Pattern of Depressive Symptoms in Parkinson's Disease
ABSTRACT Depressive symptoms are common in Parkinson's disease (PD); however, it is unclear whether there are specific depressive symptom patterns in patients with PD and comorbid depression (dPD).
The goal of this study is to examine the frequency and correlates of specific depressive symptoms in PD.
A sample of 158 individuals with PD completed the self-rated Harvard Department of Psychiatry/National Depression Screening Day Scale (HANDS). By multiple-regression analysis, the authors examined the association between HANDS total and subscale scores and various demographic variables.
The frequency of depression was 37% (N=58). Patients with a history of depression before PD had significantly more serious depression than those who had no such history. Of those who were more depressed, the most common symptoms of depression endorsed were low energy, difficulty with concentration/making decisions, feeling blue, feeling hopeless, and having poor sleep.
There is a relatively high prevalence of dPD. Items on the HANDS that discriminated best between depressed and nondepressed subjects with PD included feeling blue, feeling hopeless, feeling worthless, lack of interest, and self-blame. It remains to be defined whether dPD should be understood primarily as a psychological reaction to a physical disability or perceived impending one, or as a direct expression of the neuropathology of PD.
- SourceAvailable from: Marlena M Ryba
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- "As indicated on the CONSORT diagram (Figure 1), during check-in at the Cancer Institute, patients were approached by clinical psychology doctoral students and given the opportunity to complete the Harvard National Depression Screening scale (HANDS; Baer et al., 2000), a 10-item measure assessing core symptoms of major depression (DSM-IV; APA, 1994). The HANDS has been used with cancer patients (Hopko et al., 2008) and other samples of depressed medical patients (Farabaugh et al., 2009; Gonzalez et al., 2007). The HANDS has a score range of 0-30, with a cutpoint of 9 or greater having diagnostic sensitivity of 95% (Baer et al., 2000). "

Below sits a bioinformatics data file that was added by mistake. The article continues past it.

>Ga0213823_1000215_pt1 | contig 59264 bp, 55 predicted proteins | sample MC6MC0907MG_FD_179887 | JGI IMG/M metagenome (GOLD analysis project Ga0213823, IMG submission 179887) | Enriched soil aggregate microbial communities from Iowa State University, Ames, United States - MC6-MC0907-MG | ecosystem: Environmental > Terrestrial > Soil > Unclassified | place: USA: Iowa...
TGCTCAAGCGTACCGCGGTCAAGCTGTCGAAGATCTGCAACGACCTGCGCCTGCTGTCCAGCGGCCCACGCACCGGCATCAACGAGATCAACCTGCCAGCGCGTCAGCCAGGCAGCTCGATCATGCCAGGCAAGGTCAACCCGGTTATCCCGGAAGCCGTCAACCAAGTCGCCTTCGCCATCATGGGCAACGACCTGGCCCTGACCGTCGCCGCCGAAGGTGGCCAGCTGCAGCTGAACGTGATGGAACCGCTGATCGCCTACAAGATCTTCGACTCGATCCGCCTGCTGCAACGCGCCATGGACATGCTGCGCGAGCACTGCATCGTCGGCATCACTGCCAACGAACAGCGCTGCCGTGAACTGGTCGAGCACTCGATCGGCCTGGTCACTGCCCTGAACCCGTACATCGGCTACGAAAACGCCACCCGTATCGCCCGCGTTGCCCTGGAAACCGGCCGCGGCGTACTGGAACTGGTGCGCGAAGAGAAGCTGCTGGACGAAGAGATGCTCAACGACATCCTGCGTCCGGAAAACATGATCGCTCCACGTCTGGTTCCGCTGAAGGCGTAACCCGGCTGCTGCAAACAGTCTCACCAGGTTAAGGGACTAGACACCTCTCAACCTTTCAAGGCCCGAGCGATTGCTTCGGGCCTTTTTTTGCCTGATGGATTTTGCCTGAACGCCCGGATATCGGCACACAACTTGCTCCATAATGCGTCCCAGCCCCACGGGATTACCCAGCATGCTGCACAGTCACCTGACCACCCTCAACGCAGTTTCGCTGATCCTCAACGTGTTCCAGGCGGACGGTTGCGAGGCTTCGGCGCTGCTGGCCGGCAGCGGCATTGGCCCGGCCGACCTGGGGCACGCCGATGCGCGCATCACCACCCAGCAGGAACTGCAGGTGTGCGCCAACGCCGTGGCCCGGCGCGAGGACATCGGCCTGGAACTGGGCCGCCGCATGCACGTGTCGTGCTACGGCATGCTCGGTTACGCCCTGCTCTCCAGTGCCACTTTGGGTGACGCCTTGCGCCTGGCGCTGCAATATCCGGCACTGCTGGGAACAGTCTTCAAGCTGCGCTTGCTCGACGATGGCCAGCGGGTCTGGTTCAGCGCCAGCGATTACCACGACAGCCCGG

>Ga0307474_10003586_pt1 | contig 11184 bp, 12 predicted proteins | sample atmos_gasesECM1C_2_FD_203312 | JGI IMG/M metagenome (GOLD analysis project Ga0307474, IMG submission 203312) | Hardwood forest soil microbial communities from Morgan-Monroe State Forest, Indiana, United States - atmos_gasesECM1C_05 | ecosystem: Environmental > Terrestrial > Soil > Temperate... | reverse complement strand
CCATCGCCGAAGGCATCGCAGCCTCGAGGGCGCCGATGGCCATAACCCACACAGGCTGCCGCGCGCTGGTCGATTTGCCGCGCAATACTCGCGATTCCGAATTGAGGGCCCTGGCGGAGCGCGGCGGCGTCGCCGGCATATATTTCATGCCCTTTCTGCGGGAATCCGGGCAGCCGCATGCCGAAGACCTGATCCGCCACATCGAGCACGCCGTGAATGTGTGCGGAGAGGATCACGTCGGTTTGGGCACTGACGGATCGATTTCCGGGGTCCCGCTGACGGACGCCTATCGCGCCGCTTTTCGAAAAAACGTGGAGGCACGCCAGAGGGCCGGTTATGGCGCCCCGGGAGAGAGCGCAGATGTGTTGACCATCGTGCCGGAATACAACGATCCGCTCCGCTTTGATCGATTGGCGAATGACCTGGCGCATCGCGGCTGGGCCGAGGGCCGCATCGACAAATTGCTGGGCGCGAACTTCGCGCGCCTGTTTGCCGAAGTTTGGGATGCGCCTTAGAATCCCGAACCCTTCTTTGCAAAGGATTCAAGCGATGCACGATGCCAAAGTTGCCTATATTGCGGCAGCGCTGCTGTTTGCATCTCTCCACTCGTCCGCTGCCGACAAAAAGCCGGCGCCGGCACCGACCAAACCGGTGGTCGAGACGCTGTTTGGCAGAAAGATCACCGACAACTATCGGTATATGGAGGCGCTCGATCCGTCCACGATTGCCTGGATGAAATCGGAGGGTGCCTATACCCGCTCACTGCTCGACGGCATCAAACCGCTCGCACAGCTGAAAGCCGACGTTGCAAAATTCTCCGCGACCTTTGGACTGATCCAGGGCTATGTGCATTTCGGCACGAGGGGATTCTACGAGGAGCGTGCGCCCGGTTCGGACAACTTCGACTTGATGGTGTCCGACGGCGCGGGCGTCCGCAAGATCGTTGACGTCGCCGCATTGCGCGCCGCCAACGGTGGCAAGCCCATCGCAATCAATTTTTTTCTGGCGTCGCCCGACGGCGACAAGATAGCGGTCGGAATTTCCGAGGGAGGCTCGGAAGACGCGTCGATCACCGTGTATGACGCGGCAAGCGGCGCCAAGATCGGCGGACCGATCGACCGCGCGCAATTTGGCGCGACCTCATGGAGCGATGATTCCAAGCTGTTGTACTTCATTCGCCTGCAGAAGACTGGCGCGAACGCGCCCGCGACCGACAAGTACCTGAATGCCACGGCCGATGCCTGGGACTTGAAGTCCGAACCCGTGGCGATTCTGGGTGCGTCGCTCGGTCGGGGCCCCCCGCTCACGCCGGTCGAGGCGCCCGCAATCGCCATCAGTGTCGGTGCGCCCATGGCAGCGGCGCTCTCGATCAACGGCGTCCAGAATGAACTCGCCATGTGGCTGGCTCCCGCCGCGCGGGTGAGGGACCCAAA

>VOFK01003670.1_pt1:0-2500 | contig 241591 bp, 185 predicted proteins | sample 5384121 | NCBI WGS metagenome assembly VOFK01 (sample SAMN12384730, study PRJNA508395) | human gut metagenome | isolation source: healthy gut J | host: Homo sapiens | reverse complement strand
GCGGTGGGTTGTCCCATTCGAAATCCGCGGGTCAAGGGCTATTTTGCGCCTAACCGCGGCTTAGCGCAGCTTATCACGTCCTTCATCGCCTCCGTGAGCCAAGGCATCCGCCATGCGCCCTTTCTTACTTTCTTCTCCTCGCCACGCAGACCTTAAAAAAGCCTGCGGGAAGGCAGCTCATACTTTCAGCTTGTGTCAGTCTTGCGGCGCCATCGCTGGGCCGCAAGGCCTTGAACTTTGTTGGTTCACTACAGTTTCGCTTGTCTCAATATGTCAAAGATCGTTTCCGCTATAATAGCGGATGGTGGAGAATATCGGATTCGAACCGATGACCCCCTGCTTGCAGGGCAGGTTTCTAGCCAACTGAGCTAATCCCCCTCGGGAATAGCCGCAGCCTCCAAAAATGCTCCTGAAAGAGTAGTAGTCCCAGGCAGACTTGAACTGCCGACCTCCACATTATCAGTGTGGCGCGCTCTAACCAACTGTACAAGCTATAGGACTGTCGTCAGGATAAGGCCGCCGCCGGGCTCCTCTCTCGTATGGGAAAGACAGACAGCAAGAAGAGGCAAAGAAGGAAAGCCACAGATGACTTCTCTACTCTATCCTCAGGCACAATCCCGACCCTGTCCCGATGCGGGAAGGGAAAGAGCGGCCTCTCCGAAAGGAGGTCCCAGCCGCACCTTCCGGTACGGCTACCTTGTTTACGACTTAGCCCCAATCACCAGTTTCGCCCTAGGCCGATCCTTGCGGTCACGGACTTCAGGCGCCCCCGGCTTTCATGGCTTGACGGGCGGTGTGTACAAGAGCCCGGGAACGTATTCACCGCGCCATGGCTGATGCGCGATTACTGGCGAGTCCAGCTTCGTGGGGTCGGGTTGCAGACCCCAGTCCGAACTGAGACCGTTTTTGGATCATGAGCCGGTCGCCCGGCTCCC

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ABSTRACT: Parkinson's disease (PD) is a major neurodegenerative disorder that is usually considered in terms of midbrain and basal ganglia dysfunction. Regarding PD instead as a disconnection syndrome may prove beneficial to understanding aspects of cognition, perception, and other neuropsychological domains in the disease. PD is usually of unilateral onset, providing evidence of intrahemispheric dissociations and an imbalance in the usual relative strengths of the right and left hemispheres. Hence, in order to appreciate the neuropsychology of PD, it is important to apply to this disease our understanding of hemispheric lateralization effects and within-hemisphere circuitry from brainstem to higher-order association cortex. The focus of this review is on the relevance of PD-related disconnections among subcortical and cortical structures to cognition, perception, emotion, and associated brainstem-based domains such as sleep and mood disturbance. Besides providing information on disease characteristics, regarding PD as a disconnection syndrome allows us to more completely understand normal brain-behavior relations in general.Neuropsychology Review 04/2010; 20(2):191-208. DOI:10.1007/s11065-010-9128-8 · 5.40 Impact Factor